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Enterprises look to Southeast Asia to escape trade winds

Enterprises look to Southeast Asia to escape trade winds

Southeast Asian countries may be the primary beneficiaries from a protracted US-China trade battle, as around one-third of American enterprises in China are open to the idea of moving production to other locations nearby.

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By Jay Banerjee 20.09.2018

Southeast Asian countries may be the primary beneficiaries from a protracted US-China trade battle, as around one-third of American enterprises in China are open to the idea of moving production to other locations nearby. This is according to a new study released earlier this week by AmCham Shanghai and AmCham China.

The maxim that there is a never a winner in a trade war has been stated on a number of occasions by economists during the last two months, but emerging Asia is hoping to dispel that theory as it gears up to support business in the wake of the conflict between the world’s two biggest economies.

Southeast Asia is the top destination for 430 American companies currently operating in China, according to the new study, and many enterprises are putting in the work now to be ready to benefit from further worsening tensions during the next few months.

Vietnamese furniture company Phu Tai Corp has already announced plans to invest US$10m to extend its factory footprint across the country. Its range of goods already support Walmart stores in the US, and the company’s Deputy General Director, Nguyen Sy Hoe, now expects exports to increase by 30% during the rest of the year and into early 2019.

“We see this as a great chance to boost our exports to the US, as we're getting more orders from that market," Hoe noted earlier this month. "Given the escalating trade war between China and the US, many American importers are switching to buy from Vietnam."

ASEAN countries appear to offer compelling reasons for businesses looking to expand or relocate, as the ten-economy bloc of nations generally offers robust economic fundamentals. Monetary Authority of Singapore Managing Director Ravi Menon believes that emerging Asia is ahead of its global peers and well-placed to thrive during the next 12 months.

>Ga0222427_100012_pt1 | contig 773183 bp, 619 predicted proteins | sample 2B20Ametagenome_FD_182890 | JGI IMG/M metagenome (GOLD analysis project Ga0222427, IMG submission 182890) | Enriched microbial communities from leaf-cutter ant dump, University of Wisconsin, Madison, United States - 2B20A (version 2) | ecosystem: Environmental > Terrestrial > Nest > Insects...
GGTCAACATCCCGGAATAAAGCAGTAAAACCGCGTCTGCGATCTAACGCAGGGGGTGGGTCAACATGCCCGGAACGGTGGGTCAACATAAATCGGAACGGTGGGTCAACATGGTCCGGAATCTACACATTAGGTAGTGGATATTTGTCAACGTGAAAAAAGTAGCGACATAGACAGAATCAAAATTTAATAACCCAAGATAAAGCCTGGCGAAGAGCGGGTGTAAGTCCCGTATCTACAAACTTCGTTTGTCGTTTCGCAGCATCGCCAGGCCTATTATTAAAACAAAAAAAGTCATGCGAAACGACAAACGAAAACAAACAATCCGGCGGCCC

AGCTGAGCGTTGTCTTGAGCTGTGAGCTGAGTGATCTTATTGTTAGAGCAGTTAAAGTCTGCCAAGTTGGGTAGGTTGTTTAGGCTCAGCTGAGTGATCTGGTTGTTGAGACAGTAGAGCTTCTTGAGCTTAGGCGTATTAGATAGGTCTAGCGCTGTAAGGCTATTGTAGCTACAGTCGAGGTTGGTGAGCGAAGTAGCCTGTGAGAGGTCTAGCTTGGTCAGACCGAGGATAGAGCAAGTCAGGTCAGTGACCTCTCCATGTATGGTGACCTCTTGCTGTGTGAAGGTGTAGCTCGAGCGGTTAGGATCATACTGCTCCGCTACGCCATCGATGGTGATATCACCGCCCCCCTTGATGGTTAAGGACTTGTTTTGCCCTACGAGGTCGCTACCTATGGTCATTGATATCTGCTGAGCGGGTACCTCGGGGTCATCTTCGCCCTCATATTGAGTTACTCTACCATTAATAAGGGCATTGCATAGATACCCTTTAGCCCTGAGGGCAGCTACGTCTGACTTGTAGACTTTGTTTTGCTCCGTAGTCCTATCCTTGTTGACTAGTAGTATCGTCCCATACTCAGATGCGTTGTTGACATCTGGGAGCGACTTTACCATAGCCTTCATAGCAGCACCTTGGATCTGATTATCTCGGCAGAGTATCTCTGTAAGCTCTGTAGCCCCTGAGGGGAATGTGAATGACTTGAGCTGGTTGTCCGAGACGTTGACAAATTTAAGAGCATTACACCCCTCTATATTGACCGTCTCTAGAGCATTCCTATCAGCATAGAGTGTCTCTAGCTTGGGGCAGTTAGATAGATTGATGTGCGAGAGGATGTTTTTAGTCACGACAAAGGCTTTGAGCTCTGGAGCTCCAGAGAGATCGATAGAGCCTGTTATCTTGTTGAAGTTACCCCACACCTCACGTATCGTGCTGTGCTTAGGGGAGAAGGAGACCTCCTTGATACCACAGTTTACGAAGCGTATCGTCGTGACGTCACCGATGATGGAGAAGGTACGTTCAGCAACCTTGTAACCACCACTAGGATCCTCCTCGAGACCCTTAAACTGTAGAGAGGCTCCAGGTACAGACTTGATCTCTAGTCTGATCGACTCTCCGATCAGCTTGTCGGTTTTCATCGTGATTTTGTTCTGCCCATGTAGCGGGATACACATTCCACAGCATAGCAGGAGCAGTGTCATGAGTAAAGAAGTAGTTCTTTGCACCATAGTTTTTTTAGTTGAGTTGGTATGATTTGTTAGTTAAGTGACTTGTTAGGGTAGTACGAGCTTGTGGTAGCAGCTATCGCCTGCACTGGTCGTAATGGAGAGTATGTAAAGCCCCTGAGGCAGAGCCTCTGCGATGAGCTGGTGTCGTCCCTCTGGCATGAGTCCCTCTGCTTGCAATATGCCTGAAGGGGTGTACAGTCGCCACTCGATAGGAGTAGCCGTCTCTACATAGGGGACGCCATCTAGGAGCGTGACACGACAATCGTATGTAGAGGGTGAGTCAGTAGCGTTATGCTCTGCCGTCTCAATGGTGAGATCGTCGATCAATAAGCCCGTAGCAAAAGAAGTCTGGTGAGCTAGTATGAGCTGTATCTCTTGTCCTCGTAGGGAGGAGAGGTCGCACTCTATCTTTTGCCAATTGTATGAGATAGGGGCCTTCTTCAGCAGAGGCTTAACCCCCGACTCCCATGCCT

Hong Kong’s Trade Development Council’s Nicholas Kwan supported this view on Tuesday when he said that Southeast Asia is now an “economic powerhouse” and would be an excellent outlet for any domestic or mainland enterprises seeking new pastures as they look to mitigate the risks stemming from the now two-month-long China-US trade standoff.

With a fresh wave of tariffs targeting US$200bn of Chinese goods and further tit-for-tat measures in the offing, Southeast Asia is likely to see some effects from the circling headwinds, but it does stand to benefit from companies pivoting away from China to avoid levies.

Kangaroo Group CEO Nguyen Thanh Phuong said this week that sales to the US are set to rise by 10% during the second half of the year and that the organization has already received new orders from American clients who have switched from Chinese clients. "The new US tariff is helping our products become more competitive against Chinese ones," he added.

Star Microelectronics Thailand also expects the trend of higher orders to become more prevalent during Q3 and Q4. “Orders came from companies that moved their production lines here, which helped boost the supply chain in Thailand,” the company’s Finance Director, Koratak Weeradaecha, said. "And we think there should be more, as many companies should think about relocating their plants to neighboring countries, as staying in China may be too risky."

A separate report released in mid-week by real estate service company Colliers International found Singapore to be the second-best city in the whole of Asia for tech enterprises with expansion plans. The country’s established financial and communications hub makes it an ideal location, as does its strong talent pool, safety and living standards.

The report noted: “Looking ahead, Singapore should continue to benefit from its position as the natural financial and communications hub of Southeast Asia and from the government-supported transition to the so-called Fourth Industrial Revolution.”

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